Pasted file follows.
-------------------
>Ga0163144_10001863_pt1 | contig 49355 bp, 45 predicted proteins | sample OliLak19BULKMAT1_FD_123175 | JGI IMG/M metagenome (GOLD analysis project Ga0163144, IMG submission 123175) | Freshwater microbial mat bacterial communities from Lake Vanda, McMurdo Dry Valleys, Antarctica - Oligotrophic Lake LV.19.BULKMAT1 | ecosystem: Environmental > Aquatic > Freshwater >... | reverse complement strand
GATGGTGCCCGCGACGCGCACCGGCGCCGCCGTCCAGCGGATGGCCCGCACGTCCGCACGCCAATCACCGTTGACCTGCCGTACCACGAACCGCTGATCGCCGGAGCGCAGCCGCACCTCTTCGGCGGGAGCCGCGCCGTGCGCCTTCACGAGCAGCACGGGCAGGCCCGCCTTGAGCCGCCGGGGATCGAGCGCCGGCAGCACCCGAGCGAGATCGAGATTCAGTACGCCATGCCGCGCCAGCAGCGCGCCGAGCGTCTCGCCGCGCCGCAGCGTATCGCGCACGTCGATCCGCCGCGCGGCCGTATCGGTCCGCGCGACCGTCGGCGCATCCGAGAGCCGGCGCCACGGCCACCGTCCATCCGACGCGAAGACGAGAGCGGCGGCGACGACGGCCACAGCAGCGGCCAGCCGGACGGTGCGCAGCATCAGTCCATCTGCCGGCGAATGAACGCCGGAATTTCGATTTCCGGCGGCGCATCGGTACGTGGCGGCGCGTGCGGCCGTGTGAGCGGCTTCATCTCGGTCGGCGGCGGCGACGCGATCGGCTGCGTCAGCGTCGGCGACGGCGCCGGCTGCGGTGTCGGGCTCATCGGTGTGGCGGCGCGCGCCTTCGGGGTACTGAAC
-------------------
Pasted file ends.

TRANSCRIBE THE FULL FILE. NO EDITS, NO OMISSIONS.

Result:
>Ga0163144_10001863_pt1 | contig 49355 bp, 45 predicted proteins | sample OliLak19BULKMAT1_FD_123175 | JGI IMG/M metagenome (GOLD analysis project Ga0163144, IMG submission 123175) | Freshwater microbial mat bacterial communities from Lake Vanda, McMurdo Dry Valleys, Antarctica - Oligotrophic Lake LV.19.BULKMAT1 | ecosystem: Environmental > Aquatic > Freshwater >... | reverse complement strand
GATGGTGCCCGCGACGCGCACCGGCGCCGCCGTCCAGCGGATGGCCCGCACGTCCGCACGCCAATCACCGTTGACCTGCCGTACCACGAACCGCTGATCGCCGGAGCGCAGCCGCACCTCTTCGGCGGGAGCCGCGCCGTGCGCCTTCACGAGCAGCACGGGCAGGCCCGCCTTGAGCCGCCGGGGATCGAGCGCCGGCAGCACCCGAGCGAGATCGAGATTCAGTACGCCATGCCGCGCCAGCAGCGCGCCGAGCGTCTCGCCGCGCCGCAGCGTATCGCGCACGTCGATCCGCCGCGCGGCCGTATCGGTCCGCGCGACCGTCGGCGCATCCGAGAGCCGGCGCCACGGCCACCGTCCATCCGACGCGAAGACGAGAGCGGCGGCGACGACGGCCACAGCAGCGGCCAGCCGGACGGTGCGCAGCATCAGTCCATCTGCCGGCGAATGAACGCCGGAATTTCGATTTCCGGCGGCGCATCGGTACGTGGCGGCGCGTGCGGCCGTGTGAGCGGCTTCATCTCGGTCGGCGGCGGCGACGCGATCGGCTGCGTCAGCGTCGGCGACGGCGCCGGCTGCGGTGTCGGGCTCATCGGTGTGGCGGCGCGCGCCTTCGGGGTACTGAAC